We learn when we fail, therefore it is good to fail. Don’t mistake this comment for permission to avoid hard work, failing is hard work when done correctly.

Your Comfort Zone

If you want to live a comfortable life with no real challenges on your horizon then avoid growth. It is far easier to take the easy road, stay in your comfort zone. Make it easy to avoid making mistakes that might show you new ways to complete a task or at the very minimum force you to rethink what you are doing. The ugly truth is sometimes hard to accept, no one likes to fail. The word failure has been associated with so much negativity it is hard to find anything positive. I cannot say I have at times avoided failure as if it were the plague. The problem is by avoiding failure I was only promoting my own stagnation. I was not growing.

Impressing Your Peers

At a certain point you have to give way to being comfortable. You have to put the notion of being comfortable away, some place you will forget about it and then focus on the fall. You can make failure in a controlled setting a very good thing. I really didn’t appreciate this notation until well into my middle ages. It was something I pushed back from for the simple reason I didn’t want to look bad in front of my peers, my teammates those who’s opinion I sought. I did okay, in fact I did pretty damn good. In my early years I really didn’t care about what other people thought. I was too busy kicking ass to care. At some point that changed and everything slowed down. I might have been on a plateau for a long time, but the good news was it was a high plateau. I had a great view.

Skating Through Life

One day I found myself working with some very talented people. I realized I was just as good, but they were putting in hard work and I was pretty much gliding. I started to wonder what might happen if I opened up a bit. I’ll admit I was comfortable and enjoyed the status quo. I realized eventually how sad it was to be satisfied with this state. After that, I started to rethink my entire thought process. It lead me back to my early days where I didn’t care as much I wanted to see where my failure points lie. There is much to be said about know what you can do, but you might consider it equally valuable in knowing what you cannot do…at this moment.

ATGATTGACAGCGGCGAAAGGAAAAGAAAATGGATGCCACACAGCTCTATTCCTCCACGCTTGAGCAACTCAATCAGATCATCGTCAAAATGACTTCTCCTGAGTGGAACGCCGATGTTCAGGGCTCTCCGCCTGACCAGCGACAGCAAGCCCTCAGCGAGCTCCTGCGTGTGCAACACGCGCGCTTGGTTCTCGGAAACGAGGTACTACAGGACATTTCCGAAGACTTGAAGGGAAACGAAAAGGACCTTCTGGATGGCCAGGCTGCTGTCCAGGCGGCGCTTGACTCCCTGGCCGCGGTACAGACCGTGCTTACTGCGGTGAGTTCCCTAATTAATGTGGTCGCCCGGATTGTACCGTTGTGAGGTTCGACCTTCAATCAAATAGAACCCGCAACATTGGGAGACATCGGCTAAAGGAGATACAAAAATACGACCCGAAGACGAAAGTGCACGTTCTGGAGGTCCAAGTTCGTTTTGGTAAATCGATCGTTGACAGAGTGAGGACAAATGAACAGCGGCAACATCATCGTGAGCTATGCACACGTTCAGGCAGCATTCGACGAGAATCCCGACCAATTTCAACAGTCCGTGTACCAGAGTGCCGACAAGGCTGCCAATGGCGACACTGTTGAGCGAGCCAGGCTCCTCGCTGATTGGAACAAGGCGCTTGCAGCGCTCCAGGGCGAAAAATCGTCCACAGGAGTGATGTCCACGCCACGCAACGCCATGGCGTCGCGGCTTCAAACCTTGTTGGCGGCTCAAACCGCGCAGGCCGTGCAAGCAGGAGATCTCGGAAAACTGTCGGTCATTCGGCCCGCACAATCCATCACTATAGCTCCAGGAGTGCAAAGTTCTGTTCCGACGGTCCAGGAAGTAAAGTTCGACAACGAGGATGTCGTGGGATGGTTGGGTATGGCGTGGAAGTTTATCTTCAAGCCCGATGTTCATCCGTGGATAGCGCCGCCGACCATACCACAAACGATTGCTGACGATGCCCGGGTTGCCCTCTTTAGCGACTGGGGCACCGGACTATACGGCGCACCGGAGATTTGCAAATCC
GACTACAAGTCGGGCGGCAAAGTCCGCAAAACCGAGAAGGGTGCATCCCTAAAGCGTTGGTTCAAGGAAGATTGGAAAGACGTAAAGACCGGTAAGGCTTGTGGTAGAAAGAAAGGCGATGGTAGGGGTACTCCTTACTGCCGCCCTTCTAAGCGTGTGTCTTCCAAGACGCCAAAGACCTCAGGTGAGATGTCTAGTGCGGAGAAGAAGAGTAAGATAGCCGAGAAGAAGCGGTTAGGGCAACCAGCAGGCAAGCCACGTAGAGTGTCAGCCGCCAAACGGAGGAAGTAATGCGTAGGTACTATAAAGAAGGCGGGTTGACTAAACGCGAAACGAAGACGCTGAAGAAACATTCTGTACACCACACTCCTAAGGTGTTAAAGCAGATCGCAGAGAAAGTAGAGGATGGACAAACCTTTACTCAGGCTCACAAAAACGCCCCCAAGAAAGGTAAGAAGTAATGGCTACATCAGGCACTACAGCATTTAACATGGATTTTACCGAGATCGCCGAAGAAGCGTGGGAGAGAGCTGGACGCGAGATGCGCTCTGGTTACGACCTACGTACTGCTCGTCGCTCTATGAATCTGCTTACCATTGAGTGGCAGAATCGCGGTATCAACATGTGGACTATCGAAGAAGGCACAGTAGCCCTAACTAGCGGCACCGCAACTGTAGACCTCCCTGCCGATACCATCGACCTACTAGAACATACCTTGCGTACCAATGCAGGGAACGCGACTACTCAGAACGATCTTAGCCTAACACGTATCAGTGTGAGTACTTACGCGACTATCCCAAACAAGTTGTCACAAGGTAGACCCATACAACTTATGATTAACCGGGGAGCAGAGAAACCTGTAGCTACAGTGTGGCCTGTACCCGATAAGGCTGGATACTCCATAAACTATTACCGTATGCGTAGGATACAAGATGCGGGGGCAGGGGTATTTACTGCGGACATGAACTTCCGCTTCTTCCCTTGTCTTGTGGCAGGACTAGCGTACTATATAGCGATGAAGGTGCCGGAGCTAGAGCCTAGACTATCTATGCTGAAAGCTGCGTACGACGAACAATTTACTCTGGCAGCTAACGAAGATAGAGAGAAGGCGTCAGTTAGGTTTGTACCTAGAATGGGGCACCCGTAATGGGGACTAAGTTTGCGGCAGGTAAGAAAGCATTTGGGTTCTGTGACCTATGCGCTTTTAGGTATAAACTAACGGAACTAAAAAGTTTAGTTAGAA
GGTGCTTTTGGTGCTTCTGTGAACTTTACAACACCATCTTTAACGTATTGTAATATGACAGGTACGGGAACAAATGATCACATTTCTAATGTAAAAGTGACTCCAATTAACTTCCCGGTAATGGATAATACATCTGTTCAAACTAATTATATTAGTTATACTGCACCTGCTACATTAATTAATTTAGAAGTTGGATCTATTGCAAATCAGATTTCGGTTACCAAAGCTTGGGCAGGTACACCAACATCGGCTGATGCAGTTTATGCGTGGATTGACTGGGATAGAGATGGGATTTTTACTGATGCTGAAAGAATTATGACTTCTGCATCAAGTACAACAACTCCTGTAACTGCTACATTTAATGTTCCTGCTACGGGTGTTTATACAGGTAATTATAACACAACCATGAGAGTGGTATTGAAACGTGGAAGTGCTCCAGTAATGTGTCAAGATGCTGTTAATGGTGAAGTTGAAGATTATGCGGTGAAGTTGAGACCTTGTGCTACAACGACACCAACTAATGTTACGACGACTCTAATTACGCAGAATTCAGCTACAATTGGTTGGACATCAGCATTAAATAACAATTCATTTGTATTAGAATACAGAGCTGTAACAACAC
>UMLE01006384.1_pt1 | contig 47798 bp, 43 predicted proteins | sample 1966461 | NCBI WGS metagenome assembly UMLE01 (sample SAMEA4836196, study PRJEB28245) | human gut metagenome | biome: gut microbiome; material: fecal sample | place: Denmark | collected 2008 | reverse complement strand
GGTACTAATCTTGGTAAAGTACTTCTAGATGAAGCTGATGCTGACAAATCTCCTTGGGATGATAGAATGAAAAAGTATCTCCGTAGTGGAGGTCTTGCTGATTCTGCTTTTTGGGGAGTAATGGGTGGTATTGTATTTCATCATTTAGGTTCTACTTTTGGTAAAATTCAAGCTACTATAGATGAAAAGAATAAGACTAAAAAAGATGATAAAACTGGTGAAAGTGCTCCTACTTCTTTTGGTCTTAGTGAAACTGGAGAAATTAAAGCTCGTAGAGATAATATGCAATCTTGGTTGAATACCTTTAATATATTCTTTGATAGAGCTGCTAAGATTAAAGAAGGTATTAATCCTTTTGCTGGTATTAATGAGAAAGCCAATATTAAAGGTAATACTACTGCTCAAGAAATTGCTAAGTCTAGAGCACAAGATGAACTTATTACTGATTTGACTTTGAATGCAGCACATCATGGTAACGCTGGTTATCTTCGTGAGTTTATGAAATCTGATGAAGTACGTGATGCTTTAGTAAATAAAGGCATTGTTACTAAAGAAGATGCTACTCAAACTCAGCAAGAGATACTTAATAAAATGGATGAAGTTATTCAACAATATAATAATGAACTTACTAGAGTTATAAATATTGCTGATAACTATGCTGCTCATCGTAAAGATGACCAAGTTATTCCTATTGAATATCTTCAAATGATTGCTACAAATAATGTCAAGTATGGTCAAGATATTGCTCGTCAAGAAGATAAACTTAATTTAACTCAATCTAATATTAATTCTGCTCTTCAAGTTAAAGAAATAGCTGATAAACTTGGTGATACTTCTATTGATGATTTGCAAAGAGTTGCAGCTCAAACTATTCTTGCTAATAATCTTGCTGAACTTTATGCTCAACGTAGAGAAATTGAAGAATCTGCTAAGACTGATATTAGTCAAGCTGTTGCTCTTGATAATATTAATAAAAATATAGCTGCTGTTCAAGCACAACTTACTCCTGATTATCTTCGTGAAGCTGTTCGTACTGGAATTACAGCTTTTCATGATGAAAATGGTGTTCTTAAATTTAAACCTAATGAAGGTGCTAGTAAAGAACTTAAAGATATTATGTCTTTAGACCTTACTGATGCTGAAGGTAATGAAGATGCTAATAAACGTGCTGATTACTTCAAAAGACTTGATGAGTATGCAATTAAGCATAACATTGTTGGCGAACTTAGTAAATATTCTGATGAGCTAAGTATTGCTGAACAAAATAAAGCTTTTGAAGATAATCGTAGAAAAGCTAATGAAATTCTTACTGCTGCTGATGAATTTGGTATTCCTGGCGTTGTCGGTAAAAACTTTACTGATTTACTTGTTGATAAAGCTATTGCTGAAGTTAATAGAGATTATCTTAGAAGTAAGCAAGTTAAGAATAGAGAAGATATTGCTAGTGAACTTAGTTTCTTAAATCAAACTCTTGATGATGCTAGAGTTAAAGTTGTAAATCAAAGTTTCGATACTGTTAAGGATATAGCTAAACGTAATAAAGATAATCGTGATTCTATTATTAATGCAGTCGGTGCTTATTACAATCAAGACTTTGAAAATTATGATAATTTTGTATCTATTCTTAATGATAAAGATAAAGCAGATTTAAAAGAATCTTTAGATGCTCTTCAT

Full Speed Ahead

I do so much work at slow speed that hitting the gas felt weird. I had to bust down some of my own barriers I had in place and instead be okay if I put up a poor performance as long as I went all out. As long as I was safe. As long as I learned something. Most of the professional development I do these days are focused on speed. I should say about doing something faster than I did before. That is were metrics become so important so I can document the performance in an attempt to improve the next time I encounter a drill. I love this thought process. I love how it pushes me to try to do better. It doesn’t matter by how much, just get better no matter how small. Taking this mindset and applying it to a big picture is where you see the true value. Where consistency really pays off, to consistently make an infantile improvement.

Don’t look away when failure stares at you. Instead, thank failure for show you the way.

2 thoughts on “Pushing Your Limits

  1. Oscar Lee James III says:

    Thanks, Jeff. I first learned this lesson from Drill Sergeant Jett, at Ft Leonard Wood, in 1973. Forty years later, when I bought my first handgun, I stayed comfortable for too long. Training with you brought me back into focus. I always taught my soldiers that we must be comfortable with failing in training, as long as we are safe, and learn from the experience. I teach my sons the same thing. I had gotten too comfortable with myself and you shook me out of that. At every practice session, in each competition match, in every training class, I push myself in some aspect that takes me out of my comfort zone; speed, accuracy, marksmanship, technique. Learning something new or doing something better or faster.

    Six months after taking your Pistol 2 class, I was training with John Correia. In two particular aspects of this class, six months of pushing myself paid off. First was timed drawing to an accurate shot. 1.34 seconds from a Safariland ALS without warm up. Then , with no other warm up, we shot a 1/4 scale steel IPSC target, starting at 10 yards and stepping back 5 yards after each shot. I hit the steel with the first shot at 10, 15, 20, and 25 yards. At 30, well outside my comfort zone, I missed with the first shot and hit with the second. Consistently insisting on better works.

    Thanks again.

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